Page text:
Of Japan's many traditional performing arts, noh is the most refined — and among its most prominent figures today is 55-year-old Kiyokazu Kanze, the 26th head of its largest faction, the Kanze School.
Japan Times
CULTURE / Stage
Feb 4, 2015
Malakhov brings borscht to ballet
"In my free time when I'm not taking classes or conducting rehearsals, I like to go to theaters and museums — or just go shopping and visit different parts of the city," Vladimir Malakhov, The Tokyo Ballet's new artistic adviser explained during our recent Japan Times interview.
Japan Times
CULTURE / Stage
Jan 28, 2015
Roppongi Kabuki cites sci-fi, punk
Known for its nightlife, its fleets of Ferraris and condos with sky-high prices, the affluent central Tokyo district of Roppongi will soon go where even that multinational neighborhood has never gone before — when the launch of a program named Roppongi Kabuki will see that ancient form of traditional theater staged there for the first time ever.
Japan Times
CULTURE / Stage
Jan 14, 2015
Ichiyanagi opera aims to be 'total work of art'
As part of its 40th-anniversary celebrations, Kanagawa Kenmin Hall in Yokohama will stage a world-premier version of "Legend of the Water Flame," an opera by the renowned composer Toshi Ichiyanagi that's scored around a libretto by a fellow octogenarian, the poet Makoto Ooka.
Japan Times
CULTURE / Stage
Jan 1, 2015
Curtains up on 2015
Innovation adds sparkle to traditional forms
Japan Times
CULTURE / Stage
Dec 24, 2014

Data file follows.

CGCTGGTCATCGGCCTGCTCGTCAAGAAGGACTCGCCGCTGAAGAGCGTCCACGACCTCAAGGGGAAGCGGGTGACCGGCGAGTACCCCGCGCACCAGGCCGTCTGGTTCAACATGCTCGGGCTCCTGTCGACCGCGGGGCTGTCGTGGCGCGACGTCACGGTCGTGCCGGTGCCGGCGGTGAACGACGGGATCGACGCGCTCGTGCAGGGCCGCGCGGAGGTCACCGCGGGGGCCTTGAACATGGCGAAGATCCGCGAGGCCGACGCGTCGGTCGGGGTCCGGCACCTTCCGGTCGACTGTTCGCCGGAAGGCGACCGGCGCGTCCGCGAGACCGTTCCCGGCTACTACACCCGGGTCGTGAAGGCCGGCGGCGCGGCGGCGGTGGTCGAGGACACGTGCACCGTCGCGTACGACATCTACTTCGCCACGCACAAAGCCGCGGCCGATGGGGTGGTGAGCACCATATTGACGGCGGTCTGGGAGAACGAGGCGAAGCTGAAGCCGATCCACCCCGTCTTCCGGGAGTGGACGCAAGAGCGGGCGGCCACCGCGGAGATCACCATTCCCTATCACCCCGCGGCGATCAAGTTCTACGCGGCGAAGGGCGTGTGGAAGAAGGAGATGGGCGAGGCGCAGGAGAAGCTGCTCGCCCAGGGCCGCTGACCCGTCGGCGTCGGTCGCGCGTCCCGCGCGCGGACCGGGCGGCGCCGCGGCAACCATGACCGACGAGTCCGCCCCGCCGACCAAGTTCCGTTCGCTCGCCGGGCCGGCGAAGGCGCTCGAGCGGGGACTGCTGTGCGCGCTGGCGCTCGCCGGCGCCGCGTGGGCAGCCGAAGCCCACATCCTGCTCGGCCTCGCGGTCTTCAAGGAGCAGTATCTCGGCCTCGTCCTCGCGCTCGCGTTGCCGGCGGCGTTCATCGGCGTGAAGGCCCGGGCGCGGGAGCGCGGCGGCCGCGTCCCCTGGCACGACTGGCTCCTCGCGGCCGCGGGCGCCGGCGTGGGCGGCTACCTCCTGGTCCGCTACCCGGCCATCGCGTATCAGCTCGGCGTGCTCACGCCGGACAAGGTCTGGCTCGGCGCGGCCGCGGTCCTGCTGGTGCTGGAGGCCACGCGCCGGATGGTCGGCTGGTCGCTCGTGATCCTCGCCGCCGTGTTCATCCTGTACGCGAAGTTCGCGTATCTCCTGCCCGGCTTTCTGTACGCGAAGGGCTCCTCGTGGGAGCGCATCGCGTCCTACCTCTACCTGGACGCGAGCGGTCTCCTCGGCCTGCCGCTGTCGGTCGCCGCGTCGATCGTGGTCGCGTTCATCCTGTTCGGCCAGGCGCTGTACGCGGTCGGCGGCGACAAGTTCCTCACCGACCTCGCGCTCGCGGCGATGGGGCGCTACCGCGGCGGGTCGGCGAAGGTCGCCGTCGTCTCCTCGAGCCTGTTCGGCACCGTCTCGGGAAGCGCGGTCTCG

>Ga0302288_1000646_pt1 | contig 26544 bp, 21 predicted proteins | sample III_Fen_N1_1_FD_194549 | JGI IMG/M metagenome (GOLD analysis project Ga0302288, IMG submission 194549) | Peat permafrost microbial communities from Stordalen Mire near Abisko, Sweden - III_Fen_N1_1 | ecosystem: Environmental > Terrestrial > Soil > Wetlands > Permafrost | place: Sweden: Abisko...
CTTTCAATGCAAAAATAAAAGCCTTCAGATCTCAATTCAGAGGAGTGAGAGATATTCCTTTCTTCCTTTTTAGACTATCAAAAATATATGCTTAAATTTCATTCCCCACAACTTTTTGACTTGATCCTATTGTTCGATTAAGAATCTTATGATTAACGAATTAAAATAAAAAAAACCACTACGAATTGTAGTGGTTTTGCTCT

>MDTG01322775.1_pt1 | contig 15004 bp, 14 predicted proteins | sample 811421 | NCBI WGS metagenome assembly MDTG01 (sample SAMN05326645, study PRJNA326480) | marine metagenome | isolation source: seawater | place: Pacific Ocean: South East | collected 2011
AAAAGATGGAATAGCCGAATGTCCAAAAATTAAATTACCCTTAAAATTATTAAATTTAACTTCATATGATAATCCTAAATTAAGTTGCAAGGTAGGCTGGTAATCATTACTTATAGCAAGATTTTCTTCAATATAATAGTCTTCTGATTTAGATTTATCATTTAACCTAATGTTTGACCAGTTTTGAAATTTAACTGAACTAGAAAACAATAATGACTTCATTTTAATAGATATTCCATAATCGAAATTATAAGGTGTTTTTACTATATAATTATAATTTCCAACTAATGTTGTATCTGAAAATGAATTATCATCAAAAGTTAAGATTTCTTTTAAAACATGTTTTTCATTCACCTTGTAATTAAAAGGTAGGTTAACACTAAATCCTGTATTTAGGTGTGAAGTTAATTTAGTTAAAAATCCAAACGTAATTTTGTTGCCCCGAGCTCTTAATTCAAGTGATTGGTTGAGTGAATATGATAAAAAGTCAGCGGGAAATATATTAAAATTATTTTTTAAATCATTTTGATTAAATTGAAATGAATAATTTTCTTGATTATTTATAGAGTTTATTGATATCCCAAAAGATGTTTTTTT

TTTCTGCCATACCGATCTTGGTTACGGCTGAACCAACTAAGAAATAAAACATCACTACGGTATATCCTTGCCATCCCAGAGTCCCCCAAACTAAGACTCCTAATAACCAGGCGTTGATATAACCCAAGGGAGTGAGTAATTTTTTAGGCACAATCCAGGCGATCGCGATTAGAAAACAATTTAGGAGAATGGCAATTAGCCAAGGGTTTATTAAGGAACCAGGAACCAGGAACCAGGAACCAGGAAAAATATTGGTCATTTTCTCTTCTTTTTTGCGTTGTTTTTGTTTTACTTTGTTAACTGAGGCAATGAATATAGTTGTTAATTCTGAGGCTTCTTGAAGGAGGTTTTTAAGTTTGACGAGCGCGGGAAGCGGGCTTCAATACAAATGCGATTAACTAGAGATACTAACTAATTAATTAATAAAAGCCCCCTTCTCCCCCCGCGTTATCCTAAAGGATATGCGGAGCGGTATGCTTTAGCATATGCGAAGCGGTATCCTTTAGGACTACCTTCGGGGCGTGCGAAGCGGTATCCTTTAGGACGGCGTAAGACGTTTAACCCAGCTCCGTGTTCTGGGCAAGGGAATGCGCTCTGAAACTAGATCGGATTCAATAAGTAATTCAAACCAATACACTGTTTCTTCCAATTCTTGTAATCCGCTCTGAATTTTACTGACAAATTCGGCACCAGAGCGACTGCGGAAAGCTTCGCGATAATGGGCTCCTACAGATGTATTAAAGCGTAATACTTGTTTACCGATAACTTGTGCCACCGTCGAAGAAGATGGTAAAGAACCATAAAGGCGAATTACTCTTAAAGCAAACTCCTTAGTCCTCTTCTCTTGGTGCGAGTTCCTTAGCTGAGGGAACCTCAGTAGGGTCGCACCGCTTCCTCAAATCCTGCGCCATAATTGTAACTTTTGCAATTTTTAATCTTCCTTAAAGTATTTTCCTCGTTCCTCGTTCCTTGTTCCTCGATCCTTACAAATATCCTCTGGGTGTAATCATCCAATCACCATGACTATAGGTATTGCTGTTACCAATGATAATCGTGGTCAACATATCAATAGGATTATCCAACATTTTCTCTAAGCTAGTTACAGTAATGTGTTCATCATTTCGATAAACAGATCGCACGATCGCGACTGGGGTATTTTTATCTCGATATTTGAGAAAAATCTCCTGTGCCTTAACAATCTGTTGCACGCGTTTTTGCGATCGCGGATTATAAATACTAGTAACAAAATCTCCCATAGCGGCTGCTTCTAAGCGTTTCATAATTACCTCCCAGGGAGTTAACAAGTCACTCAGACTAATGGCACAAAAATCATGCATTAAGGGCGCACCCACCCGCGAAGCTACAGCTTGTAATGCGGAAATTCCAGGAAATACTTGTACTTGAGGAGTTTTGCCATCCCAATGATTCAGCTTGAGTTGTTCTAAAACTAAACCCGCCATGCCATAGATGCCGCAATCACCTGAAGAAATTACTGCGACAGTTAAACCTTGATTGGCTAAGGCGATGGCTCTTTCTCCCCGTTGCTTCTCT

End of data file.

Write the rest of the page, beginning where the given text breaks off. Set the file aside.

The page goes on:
Ballet meets noh in unique 'Feast of Beauty'
No matter what the weather early next year, a really special show being staged once only in Osaka and Tokyo is sure to set ablaze the hearts of noh and ballet fans alike.
Japan Times
CULTURE / Stage
Nov 5, 2014
Spain's ballet powers in
After many years at the Paris Opera Ballet, Jose Carlos Martinez left that fabled company in 2011 when he reached its age limit of 42 for an etoile (principal dancer) — and took up the post of artistic director at the Spanish National Dance Company (Compania Nacional de Danza).
Japan Times
CULTURE / Stage
Oct 1, 2014
Singin' ballet star leads top show's Tokyo cast
Any pantheon of classic Western musical comedy films would include 1952's "Singin' in the Rain" starring the legendary actor and dancer Gene Kelly. Set in late- 1920s Hollywood as it was transitioning from silent films to talkies, it depicts a romance between an established leading man named Don Lockwood (Kelly) and novice actress Kathy Selden (Debbie Reynolds).
Japan Times
CULTURE / Stage
Sep 10, 2014
DNA eyes its Tokyo dance legacy
An exciting new dance festival named Dance New Air will debut in Tokyo from Sept. 12, featuring performances, symposia, workshops and film screenings at venues in the central Aoyama district.
Japan Times
CULTURE / Stage
Aug 27, 2014
Bunraku meets the Bard in new 'Sir Falstaff'
The type of Japanese puppetry known as ningyō-jōruri (aka bunraku) has its roots in 17th-century Osaka. Since then, though, there will rarely if ever have been a bunraku play drawn from stories written a little earlier on the other side of the world — yet that's what awaits Tokyo audiences next month when the National Theatre presents "Farusu no Taifu" ("Sir Falstaff").

Longform

Hideo Shimoju points to a possible site that his fellow neighbors may relocate to. Such relocations have happened before, but not preemptively.
In disaster-prone Japan, some communities consider major moves